FIGURE 10.

thickness for 10 watt system using a fan.

watt system.

These set of curves are for the 10 Watt design combined with a fan.

The case illustrated in Figures 8 & 9 for the fan correspond to the

1.63 mm thickness fins. Here, it is observed that the best HSR is

achieved when the number of fins is approximately 34 as verified in

Figure 9.

The next step in the optimization process was to change the fin

thickness and repeat the entire set of calculations. Figure 10

represents six separate steps in fin thickness and the determination of

minimum HSR for each fin thickness. Note that the optimum fin

density shifts for each selected fin thickness. Also, there will exist a

single case of fin thickness and fin density that represents an

optimum of the optima. This is further illustrated in Figure 11.

can also yield the lowest cost design, holding HSR constant.

3.

4.

points for each parametric value of fin thickness. In fact, the case

marked "10 WATT FAN" corresponds to the data given in Figure 10.

FIGURE 11.

and 20 watt systems.

The other curves represent the results for the other three cases

studied. These four "OPTIMUM" designs are depicted in the

summary bar chart given in Figure 12 together with the original cases

representing standard-extrusion-type fin geometry.

note that the geometry of the optimum exchanger design is

not so different for a fan versus blower of the same power

input. This quite unexpected since the performance curves

are quite different as shown in Figures 3 and 4. This is

especially surprising for the 20 Watt case where these curves

are so dramatically different.

At least for the cases studied, the use of a fan appears to be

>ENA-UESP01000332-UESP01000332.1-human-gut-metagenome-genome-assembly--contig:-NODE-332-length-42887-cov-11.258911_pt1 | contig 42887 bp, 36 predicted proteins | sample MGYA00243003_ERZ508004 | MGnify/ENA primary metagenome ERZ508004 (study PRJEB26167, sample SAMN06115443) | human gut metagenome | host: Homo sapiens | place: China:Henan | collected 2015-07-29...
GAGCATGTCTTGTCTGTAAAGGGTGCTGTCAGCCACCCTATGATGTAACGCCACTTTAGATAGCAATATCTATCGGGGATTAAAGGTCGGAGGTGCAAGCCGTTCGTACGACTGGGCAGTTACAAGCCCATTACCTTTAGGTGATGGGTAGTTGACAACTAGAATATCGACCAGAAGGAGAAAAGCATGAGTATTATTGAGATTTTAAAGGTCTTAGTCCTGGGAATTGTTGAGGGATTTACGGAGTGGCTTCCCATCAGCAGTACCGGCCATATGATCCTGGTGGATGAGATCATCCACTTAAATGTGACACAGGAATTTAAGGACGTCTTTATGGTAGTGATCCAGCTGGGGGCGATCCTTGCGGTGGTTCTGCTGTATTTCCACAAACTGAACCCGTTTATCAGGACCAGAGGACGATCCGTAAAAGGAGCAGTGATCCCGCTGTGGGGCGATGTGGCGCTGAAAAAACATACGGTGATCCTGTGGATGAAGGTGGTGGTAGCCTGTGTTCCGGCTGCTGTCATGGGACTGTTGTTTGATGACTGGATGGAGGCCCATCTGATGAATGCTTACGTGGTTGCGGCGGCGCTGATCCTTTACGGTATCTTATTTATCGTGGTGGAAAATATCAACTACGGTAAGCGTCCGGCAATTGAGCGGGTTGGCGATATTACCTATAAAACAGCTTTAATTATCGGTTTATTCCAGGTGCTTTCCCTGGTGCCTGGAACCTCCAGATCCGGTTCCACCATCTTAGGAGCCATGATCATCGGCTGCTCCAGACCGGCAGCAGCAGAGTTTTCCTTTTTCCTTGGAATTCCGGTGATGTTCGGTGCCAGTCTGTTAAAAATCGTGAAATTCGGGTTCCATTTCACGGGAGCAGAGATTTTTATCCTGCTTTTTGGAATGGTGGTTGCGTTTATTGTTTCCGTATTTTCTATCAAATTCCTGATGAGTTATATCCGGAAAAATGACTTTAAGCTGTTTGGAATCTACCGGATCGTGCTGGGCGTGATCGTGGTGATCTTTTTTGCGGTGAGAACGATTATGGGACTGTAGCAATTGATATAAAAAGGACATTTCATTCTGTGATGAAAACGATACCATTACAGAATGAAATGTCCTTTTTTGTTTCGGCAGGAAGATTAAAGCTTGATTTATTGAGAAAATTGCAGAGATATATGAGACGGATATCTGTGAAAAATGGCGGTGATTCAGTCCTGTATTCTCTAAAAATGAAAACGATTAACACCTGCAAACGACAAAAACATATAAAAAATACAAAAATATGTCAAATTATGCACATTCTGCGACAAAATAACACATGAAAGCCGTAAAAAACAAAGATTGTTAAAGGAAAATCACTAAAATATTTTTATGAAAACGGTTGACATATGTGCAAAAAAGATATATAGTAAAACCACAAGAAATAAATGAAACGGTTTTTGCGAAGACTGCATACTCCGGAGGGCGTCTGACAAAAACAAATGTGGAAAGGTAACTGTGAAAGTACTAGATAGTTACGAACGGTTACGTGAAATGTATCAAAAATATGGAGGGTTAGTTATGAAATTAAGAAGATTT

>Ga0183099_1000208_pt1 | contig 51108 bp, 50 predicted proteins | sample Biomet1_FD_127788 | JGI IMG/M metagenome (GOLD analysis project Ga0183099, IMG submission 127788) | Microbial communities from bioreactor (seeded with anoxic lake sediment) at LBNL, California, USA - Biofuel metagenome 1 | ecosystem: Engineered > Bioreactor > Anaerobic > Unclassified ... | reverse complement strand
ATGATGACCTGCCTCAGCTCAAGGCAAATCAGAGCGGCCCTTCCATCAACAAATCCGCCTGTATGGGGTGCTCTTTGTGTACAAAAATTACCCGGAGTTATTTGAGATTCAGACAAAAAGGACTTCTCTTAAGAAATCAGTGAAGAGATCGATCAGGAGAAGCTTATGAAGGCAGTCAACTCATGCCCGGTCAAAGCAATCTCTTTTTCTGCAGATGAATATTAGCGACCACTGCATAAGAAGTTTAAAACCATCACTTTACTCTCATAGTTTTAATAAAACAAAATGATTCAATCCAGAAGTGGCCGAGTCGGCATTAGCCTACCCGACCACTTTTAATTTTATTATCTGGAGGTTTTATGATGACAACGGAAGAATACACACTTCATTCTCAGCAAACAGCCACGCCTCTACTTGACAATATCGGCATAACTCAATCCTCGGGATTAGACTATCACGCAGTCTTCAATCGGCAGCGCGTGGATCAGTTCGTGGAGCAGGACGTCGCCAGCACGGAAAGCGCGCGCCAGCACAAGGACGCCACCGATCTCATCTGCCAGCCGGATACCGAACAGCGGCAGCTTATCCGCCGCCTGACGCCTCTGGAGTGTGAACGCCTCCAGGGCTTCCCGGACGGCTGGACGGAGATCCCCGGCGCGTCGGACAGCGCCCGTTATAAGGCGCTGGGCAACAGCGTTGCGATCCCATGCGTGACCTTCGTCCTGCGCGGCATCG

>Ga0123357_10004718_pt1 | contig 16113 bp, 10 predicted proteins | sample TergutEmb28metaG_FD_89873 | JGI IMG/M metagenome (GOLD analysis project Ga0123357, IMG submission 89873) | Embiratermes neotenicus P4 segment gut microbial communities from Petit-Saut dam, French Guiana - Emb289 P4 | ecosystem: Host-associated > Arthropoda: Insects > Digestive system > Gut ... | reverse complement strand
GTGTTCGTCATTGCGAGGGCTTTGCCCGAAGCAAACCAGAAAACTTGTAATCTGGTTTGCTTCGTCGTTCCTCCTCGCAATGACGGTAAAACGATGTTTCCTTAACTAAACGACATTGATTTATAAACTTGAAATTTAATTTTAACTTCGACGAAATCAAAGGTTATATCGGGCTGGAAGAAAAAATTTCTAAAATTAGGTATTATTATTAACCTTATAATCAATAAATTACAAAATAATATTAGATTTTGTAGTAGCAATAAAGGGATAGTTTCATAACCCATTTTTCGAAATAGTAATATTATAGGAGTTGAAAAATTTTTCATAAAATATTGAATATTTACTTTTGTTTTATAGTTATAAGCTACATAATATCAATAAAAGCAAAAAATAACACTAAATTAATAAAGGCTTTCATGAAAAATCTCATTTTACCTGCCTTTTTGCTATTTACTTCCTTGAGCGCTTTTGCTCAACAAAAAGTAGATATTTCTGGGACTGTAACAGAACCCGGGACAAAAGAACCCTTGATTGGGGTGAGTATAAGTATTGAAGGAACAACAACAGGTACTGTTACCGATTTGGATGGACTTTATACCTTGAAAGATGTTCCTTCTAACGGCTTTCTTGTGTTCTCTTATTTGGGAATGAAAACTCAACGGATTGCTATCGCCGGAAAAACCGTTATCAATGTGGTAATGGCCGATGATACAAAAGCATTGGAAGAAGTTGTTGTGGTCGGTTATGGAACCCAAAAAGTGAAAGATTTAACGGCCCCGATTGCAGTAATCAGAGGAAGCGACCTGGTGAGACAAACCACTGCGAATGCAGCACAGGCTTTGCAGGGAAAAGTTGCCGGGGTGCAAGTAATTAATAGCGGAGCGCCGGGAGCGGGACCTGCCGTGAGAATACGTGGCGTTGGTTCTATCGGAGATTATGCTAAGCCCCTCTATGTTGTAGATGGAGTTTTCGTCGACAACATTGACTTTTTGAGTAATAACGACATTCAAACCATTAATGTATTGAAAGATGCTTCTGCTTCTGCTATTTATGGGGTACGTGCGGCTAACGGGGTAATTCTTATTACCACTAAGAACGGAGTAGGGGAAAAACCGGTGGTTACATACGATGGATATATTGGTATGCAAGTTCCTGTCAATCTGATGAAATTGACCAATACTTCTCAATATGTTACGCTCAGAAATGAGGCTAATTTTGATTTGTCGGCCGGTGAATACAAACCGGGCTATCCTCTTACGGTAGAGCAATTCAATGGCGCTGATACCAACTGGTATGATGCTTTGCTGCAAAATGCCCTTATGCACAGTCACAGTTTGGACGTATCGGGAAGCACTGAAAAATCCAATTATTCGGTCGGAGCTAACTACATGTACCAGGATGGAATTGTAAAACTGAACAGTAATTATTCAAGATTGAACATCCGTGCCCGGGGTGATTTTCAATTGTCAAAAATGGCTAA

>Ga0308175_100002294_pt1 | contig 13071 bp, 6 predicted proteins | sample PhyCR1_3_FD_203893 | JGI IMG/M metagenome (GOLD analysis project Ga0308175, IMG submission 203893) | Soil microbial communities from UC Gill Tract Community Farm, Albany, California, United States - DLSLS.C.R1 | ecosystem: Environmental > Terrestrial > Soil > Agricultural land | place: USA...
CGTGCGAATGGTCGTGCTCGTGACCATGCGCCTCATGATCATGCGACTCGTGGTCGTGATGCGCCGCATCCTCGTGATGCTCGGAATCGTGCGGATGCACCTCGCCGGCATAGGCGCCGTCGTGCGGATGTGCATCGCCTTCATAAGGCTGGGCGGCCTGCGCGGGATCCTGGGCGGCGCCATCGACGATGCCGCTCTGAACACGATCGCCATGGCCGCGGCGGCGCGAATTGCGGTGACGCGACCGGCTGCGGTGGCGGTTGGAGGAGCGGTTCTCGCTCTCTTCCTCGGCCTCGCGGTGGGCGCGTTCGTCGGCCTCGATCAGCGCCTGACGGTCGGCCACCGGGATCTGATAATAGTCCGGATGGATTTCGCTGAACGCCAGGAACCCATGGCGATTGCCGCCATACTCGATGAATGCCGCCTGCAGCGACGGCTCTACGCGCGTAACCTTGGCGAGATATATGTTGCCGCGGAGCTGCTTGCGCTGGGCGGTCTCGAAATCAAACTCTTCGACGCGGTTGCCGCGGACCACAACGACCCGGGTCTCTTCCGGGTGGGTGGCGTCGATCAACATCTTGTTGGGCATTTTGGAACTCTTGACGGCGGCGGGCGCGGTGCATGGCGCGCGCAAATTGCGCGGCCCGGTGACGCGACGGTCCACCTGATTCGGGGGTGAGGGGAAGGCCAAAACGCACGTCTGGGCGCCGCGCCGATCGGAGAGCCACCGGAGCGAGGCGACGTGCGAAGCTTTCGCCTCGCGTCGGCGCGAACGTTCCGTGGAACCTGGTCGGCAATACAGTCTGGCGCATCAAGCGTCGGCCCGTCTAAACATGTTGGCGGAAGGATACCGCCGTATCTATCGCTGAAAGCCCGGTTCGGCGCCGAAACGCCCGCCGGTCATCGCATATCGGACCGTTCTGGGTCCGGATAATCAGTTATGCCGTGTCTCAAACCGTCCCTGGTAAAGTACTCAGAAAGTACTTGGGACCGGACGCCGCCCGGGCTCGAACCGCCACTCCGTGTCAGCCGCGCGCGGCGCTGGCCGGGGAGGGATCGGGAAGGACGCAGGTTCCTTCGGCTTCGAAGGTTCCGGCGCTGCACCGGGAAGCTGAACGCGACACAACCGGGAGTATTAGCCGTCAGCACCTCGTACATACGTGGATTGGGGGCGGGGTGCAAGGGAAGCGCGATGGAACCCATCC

the best choice when input power is driving the selection.

Furthermore, the heat exchanger design is much more

"forgiving" when a fan is used.

This curve was extracted from the analysis presented by Nagy, et al

(3). One can observe that over 30oC can be lost from ideal

maximum cooling performance using a simple standard extrusion

with a 10 Watt blower. Optimization and the use of a 10 Watt fan

can recover up to 20oC of that loss. This corresponds to a TE

material improvement in Z of more than 0.9 x 10-3oK-1. From 1960

to 1994 the thermoelectric cooling industry gained less than onethird that amount! Certainly, the effort put into heat sink

optimization is well worth while when viewed on these terms.

FIGURE 13.

FIGURE 12.

systems studied.

CONCLUSIONS

The results given in Figure 12 indicate the impact of exchanger

optimization on the overall HSR of the system. It also suggests some

interesting trends:

1.

2.

be an especially poor combination. This is quite interesting

in view of the fact that many commercial TE products now

being marketed employ that combination.

The optimization process appears to be well worth the effort

wherever overall performance is important. In fact, it has

performance of an example system consisting of two TE

modules on the selected 10 watt system.

REFERENCES

1. Lau, P.G., Ritzer, T. M, and Buist, R. J., "Optimization

of Hot/Cold Sink Extenders in Thermoelectric Cooling

Assemblies" in Proceeding of the XIII International

Conference on Thermoelectrics, Kansas City,

Missouri, USA, 1994.

2. Ritzer, T. M, Nagy, M. J. and Lau, P.G., "Economic

Optimization of Heat Sink Design" in Proceeding of the

XIII International Conference on Thermoelectrics,

Kansas City, Missouri, USA, 1994.

Design on Thermoelectric Cooling Performance" in

Proceeding of the XIII International Conference on

Thermoelectrics, Kansas City, Missouri, USA, 1994.